1. Both Courts concur in finding that no occupancy right has been established. It is urged by the appellant’s pleader that it lay on the plaintiff to show that second defendant was liable to be ejected, and that the second defendant ought not to have been called on in the first instance to prove his occupancy right. We are unable to assent to this view. It is not denied that the land belongs to the agraharamdar, and that the plaintiff obtained a lease from him. There was also evidence in the case to show that the second defendant’s possession commenced about 1843. There is no apparent foundation for the presumption that his enjoyment was immemorial.
2. We cannot therefore say that the Courts below were in error in holding that the onus of proving occupancy right rested on second defendant in this case. The District Judge, however, decided against the plaintiff on the ground that as a mere lessee he was not entitled to sue to eject the second defendant, his lessor not having been in possession at the date of the lease.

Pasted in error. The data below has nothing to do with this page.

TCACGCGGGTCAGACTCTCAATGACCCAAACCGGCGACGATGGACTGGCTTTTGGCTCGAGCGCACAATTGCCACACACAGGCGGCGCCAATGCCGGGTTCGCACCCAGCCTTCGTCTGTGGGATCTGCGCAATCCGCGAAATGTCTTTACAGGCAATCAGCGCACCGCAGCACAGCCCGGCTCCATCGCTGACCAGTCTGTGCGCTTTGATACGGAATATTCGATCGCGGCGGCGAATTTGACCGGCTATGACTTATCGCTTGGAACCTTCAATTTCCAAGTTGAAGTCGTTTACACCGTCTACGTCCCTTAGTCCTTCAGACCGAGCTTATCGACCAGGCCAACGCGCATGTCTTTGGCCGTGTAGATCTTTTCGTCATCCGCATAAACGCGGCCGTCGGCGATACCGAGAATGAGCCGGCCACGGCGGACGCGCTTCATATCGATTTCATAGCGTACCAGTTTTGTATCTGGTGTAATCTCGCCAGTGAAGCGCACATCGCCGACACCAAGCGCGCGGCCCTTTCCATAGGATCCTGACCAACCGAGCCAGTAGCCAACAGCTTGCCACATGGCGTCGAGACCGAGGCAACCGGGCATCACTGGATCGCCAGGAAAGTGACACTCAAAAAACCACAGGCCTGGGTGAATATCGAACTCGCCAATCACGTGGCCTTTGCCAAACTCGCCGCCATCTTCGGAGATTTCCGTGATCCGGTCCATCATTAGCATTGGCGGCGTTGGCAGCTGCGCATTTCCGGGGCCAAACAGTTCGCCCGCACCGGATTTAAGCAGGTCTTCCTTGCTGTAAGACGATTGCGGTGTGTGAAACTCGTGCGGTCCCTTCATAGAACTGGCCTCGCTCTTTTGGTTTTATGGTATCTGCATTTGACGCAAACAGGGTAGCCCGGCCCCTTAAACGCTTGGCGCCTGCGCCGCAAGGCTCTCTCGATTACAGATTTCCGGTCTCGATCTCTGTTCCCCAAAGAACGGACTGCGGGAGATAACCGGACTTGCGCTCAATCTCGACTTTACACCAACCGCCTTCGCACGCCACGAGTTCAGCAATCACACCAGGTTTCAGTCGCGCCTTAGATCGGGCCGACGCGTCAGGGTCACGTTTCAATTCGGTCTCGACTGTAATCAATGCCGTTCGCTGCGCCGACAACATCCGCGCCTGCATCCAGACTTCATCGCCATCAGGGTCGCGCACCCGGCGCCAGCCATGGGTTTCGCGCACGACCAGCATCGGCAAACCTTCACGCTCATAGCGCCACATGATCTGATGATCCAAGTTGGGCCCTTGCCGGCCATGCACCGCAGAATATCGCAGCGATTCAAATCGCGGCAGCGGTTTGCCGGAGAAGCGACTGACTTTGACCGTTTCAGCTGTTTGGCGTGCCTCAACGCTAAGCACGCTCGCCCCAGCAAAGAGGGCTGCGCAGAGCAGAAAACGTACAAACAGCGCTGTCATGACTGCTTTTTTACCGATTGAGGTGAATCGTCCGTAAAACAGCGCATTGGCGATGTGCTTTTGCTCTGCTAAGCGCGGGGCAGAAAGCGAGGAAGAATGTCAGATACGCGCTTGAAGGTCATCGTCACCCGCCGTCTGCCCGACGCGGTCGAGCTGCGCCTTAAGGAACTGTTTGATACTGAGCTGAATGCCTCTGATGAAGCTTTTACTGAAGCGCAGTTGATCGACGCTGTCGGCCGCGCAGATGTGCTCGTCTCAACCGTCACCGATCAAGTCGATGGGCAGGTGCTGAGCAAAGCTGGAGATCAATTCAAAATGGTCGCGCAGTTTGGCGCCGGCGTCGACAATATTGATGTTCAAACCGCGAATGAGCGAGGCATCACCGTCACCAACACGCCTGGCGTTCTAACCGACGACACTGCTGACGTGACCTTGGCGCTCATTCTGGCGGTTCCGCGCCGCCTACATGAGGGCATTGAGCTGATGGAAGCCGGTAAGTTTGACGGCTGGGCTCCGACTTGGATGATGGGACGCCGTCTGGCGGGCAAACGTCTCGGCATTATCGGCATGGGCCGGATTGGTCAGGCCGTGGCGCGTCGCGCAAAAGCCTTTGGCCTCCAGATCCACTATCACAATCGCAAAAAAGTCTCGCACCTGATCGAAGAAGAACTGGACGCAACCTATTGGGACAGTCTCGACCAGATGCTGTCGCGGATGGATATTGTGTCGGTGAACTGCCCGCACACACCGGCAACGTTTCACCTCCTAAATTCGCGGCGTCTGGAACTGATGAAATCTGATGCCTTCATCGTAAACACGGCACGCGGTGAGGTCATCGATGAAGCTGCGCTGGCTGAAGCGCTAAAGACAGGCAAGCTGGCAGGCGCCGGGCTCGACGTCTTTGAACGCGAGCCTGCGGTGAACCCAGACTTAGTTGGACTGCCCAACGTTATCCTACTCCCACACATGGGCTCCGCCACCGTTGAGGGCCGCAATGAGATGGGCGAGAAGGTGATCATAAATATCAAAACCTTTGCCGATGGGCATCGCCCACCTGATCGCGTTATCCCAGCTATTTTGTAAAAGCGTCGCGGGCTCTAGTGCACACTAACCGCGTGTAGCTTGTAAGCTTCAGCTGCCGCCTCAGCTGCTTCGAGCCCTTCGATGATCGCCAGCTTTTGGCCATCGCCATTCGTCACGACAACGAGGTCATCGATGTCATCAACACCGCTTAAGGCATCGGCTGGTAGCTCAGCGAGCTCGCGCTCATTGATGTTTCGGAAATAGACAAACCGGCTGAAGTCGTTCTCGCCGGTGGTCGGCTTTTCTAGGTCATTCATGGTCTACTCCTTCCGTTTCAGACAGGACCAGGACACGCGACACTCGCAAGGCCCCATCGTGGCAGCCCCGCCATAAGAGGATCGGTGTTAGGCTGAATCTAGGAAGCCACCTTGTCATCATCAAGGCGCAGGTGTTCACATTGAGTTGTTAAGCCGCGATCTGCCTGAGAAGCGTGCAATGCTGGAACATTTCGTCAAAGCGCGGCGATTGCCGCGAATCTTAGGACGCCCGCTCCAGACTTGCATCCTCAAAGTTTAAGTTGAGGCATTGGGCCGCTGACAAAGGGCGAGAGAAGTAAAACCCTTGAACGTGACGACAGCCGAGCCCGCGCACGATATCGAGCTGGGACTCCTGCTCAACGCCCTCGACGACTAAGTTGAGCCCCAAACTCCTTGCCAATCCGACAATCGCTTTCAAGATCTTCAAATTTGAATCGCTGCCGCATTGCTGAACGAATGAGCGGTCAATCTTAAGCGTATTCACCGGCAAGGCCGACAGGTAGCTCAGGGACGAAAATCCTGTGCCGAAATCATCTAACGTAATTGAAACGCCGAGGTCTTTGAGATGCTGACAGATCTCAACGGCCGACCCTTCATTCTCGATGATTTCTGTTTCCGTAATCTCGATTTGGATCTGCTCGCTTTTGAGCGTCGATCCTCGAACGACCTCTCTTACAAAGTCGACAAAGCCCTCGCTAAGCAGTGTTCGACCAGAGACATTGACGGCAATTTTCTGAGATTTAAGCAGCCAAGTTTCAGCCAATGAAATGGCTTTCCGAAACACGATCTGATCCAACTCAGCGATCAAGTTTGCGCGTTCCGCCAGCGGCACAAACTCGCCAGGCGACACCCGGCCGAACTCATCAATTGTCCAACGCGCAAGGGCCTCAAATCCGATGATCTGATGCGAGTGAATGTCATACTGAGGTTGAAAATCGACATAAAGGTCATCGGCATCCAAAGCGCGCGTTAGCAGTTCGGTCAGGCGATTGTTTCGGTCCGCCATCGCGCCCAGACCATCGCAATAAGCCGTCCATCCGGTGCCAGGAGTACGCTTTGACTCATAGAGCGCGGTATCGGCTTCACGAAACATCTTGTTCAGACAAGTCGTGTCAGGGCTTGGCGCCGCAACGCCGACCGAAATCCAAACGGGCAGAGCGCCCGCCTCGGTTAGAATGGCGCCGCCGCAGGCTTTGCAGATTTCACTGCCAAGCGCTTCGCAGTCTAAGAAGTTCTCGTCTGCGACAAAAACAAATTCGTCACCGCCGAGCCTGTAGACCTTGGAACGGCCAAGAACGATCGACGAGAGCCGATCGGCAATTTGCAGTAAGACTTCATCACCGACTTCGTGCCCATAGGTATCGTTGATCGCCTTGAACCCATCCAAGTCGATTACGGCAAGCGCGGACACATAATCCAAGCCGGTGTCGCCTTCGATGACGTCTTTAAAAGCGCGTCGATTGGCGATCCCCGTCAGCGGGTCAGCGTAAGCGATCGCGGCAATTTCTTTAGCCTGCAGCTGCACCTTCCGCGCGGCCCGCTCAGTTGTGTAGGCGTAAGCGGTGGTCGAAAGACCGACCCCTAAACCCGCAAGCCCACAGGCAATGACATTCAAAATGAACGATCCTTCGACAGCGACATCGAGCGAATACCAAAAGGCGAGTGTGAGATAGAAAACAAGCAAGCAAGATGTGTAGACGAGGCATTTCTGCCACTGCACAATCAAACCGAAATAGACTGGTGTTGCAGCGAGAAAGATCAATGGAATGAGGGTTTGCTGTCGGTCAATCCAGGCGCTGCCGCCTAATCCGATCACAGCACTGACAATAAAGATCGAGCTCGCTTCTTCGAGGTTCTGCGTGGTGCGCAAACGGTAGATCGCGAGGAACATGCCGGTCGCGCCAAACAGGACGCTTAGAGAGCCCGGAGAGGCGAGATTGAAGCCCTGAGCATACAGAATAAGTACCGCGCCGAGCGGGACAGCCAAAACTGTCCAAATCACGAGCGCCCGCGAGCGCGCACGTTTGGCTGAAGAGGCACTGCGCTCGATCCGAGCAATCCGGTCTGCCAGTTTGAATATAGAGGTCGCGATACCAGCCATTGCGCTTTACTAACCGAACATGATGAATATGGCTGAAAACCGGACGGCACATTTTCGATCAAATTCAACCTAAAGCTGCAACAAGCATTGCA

3. We are of opinion that the dismissal of the suit on this ground cannot be supported. The agraharamdar is clearly entitled to eject the second defendant on proof of title, unless the latter proved his occupancy right. This being so, we do not see why the lessee claiming under him should be debarred from recovering possession on proof of such titles and his own lease. That he could do so has been held in several decisions. We may refer to prankrishna Dey v. Biswambhar Sein B.L.R., 207. Nor as the privy Council, as observed by the judge, decided to the contrary in Tiery v. Kristo Mohun Bose L.R., 1 I.A., 76.
4. We must reverse the decree of the Lower Appellate Court and restore that of the District Munsif. Appellant is entitled to his costs in this and in the Lower Appellate Court.